This map, which includes 95 electoral divisions, was used for the 1960 and 1962 general elections.

1954

There are 93 electoral divisions on this map. It was used for the 1956 general election.

1945

This map, which includes 92 electoral divisions, was used for the 1948 and 1952 general elections.

1944

There are 92 electoral divisions on this map. It was used for the 1944 general election.

1939

This map, with 87 electoral divisions, was used for the 1939 general election.

1930

There are 91 electoral divisions on this map. It was used for the 1931, 1935 and 1936 general elections.

1922

This map, which includes 86 electoral divisions, was used for the 1923 and 1927 general elections.

1912

There are 82 electoral divisions on this map. It was used for the 1912, 1916 and 1919 general elections.

1895

There are 75 electoral divisions on this map. It was used for the general elections of 1897, 1900, 1904 and 1908.

1890

This map, which includes 74 electoral divisions, was used for the 1890 and 1892 general elections.

1867

With the proclamation of the British North America Act (BNA Act), Québec regained its own parliamentary institutions. The Assembly may now proceed with the delimitation of electoral divisions in the province. However, under section 80 of the BNA Act, 12 electoral divisions are protected: they may only be changed with the agreement of an absolute majority of the Members who represent them.

There are 68 divisions on this map. It was used for the general elections of 1867, 1871, 1875, 1878, 1881 and 1886.

1860

This map, which includes 68 electoral divisions, was used for the 1861 and 1863 general elections.

1855

There are 64 electoral divisions on this map. It was used for the 1857 general election.

1853

This map, with 62 electoral divisions, was used for the 1854 general election.

1840

The Act of Union introduced significant changes to electoral representation in Lower Canada. Upper and Lower Canada each elect 42 members of Parliament under a single legislature. Each electoral division is represented by one Member, except for the cities of Montreal and Québec, which retained two representatives each. This approach was not applied methodically and opened the door to arbitrary changes. Under Governor Lord Sydenham for example, section 21 was used to establish the boundaries of Montreal and Québec, as well as Trois-Rivières and Sherbrooke, for electoral purposes.

There are now 40 electoral divisions on the map. It was used for the general elections of 1841, 1844, 1847 and 1851.

1829

The delimitation of electoral divisions is carried out by the legislative branch rather than the executive branch. Particular standards of representation guide the division of this map: each electoral division is represented by one member of the provincial parliament if it has a population of “one thousand souls”, and by two members if it has a population of “four thousand souls”. If it has less than “one thousand souls”, it was to be merged with a neighbouring division with the “smallest number of souls”.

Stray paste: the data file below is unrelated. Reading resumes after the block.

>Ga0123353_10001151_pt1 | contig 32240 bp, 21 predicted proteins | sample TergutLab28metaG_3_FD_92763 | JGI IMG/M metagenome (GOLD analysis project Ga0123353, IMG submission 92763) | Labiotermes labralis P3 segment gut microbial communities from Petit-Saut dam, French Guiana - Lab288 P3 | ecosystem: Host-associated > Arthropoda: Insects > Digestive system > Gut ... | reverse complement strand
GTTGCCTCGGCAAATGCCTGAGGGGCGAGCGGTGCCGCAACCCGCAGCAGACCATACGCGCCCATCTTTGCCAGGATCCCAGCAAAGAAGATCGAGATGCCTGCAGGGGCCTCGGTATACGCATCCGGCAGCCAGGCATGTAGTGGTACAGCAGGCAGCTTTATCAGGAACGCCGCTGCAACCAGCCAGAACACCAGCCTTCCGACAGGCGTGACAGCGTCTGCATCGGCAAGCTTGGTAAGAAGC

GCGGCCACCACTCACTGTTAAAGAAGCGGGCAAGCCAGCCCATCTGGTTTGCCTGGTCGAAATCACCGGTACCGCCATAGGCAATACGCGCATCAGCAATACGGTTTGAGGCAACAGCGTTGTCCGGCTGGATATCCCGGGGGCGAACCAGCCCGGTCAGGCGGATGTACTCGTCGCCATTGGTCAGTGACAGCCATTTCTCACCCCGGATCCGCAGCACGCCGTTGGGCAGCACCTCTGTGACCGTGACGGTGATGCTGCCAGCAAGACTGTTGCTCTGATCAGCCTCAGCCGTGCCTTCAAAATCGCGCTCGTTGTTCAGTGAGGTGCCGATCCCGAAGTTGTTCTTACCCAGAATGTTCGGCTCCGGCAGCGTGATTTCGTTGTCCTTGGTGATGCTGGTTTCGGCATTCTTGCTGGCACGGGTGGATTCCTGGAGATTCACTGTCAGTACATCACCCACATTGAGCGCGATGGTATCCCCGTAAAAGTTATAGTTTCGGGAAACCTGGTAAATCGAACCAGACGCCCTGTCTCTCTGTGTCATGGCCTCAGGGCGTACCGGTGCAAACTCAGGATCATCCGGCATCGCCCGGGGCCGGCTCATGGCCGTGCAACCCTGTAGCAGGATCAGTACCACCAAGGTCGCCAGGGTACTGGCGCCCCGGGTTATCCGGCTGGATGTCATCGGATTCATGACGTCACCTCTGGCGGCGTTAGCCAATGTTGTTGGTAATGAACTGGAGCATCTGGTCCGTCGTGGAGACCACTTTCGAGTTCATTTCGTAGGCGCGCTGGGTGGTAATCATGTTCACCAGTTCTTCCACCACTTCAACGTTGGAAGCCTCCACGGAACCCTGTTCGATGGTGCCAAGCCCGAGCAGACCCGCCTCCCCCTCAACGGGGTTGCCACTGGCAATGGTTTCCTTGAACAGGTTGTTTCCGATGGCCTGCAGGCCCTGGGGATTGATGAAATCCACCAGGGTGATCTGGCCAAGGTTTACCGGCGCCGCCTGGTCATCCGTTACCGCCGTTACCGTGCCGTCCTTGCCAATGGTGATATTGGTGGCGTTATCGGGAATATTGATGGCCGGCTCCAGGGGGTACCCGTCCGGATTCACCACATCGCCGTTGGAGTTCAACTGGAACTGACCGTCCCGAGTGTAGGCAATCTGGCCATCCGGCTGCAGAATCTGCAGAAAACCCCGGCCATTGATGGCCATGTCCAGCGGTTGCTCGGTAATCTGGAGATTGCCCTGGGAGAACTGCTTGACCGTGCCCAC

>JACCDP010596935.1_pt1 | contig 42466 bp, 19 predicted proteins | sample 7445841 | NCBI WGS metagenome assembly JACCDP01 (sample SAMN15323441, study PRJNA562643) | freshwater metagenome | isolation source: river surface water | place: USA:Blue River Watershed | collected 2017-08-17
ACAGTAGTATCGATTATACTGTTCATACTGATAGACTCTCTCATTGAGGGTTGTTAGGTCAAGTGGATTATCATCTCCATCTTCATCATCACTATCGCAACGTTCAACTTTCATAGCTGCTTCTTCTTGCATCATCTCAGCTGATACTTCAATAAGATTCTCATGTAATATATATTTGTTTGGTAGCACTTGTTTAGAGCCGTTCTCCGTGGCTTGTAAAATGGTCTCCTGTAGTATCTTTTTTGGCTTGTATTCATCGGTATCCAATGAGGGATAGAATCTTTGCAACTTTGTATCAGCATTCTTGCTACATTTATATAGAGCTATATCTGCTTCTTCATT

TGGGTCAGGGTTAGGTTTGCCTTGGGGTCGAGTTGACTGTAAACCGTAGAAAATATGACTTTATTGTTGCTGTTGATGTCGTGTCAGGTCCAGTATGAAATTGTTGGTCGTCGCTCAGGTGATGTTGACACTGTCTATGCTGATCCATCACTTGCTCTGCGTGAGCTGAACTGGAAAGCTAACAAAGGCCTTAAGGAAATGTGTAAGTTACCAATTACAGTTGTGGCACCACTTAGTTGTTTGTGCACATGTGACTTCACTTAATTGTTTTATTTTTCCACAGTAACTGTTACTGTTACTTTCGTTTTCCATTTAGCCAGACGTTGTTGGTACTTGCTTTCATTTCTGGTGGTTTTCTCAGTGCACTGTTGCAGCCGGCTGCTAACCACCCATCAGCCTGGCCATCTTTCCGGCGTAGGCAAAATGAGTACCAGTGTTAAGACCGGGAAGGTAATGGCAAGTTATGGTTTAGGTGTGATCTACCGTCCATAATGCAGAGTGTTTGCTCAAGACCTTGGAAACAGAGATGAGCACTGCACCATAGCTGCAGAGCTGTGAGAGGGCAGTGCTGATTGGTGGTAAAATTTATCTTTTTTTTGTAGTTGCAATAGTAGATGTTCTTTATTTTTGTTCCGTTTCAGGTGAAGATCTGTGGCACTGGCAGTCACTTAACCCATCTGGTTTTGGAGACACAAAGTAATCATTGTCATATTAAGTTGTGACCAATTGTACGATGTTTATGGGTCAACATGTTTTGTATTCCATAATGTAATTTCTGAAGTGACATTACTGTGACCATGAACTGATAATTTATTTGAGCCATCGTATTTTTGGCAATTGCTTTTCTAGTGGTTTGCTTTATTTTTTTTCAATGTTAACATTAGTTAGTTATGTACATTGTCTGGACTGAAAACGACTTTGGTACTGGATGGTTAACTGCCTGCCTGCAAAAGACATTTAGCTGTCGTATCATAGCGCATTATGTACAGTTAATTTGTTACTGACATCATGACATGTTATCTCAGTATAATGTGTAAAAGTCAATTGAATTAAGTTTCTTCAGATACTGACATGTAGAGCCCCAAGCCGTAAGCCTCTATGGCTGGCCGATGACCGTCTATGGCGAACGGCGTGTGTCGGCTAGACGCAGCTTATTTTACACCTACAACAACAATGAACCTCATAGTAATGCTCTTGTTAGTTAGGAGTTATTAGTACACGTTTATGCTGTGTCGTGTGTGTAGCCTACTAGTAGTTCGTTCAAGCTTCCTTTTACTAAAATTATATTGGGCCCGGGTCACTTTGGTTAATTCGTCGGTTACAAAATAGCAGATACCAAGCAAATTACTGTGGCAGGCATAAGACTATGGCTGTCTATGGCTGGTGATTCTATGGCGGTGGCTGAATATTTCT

This map, which includes 46 electoral divisions, was used for the 1830 and 1834 general elections.

1792

In accordance with Article 14 of the Constitutional Act of 1791, Lieutenant-Governor Alured Clarke draws up the first electoral map without any standardization. The map has 27 electoral divisions and 50 Members of Parliament are elected. This map was used for the general elections of 1792, 1796, 1800, 1804, 1808, 1809, 1810, 1814, 1816, 1820 (twice), 1824 and 1827.

The use of electoral maps in general elections

Year the electoral map was drawn Number of electoral divisions Electoral events
2022 125 2022 general elections
2017 125 2018 general elections
2011 125 2012 and 2014 general elections
2001 125 2003, 2007 and 2008 general elections
1992 125 General elections of 1994 and 1998
1995 referendum
1988 125 1989 general election
1992 referendum
1985 122 1985 general election
1980 122 1981 general election
1972 110 General elections of 1973 and 1976
1980 referendum
1965 108 General elections of 1966 and 1970
1960 95 General elections of 1960 and 1962
1954 93 1956 general election
1945 92 General elections of 1948 and 1952

  • COMMISSION PERMANENTE DE LA RÉFORME DES DISTRICTS ÉLECTORAUX. Rapport de la Commission permanente de la réforme des districts électoraux, Québec, mars 1972, 226 p.
  • DIRECTEUR GÉNÉRAL DES ÉLECTIONS DU QUÉBEC. Cinquante ans au cœur de la démocratie : Le Directeur général des élections et l’évolution de la législation électorale de 1945 à 1995, Sainte-Foy, Études électorales, juin 1996, 53 p.
  • DIRECTEUR GÉNÉRAL DES ÉLECTIONS DU QUÉBEC. La toponymie électorale au fil de l’histoire de la carte électorale du Québec, Sainte-Foy, Études électorales, 1985, 157 p.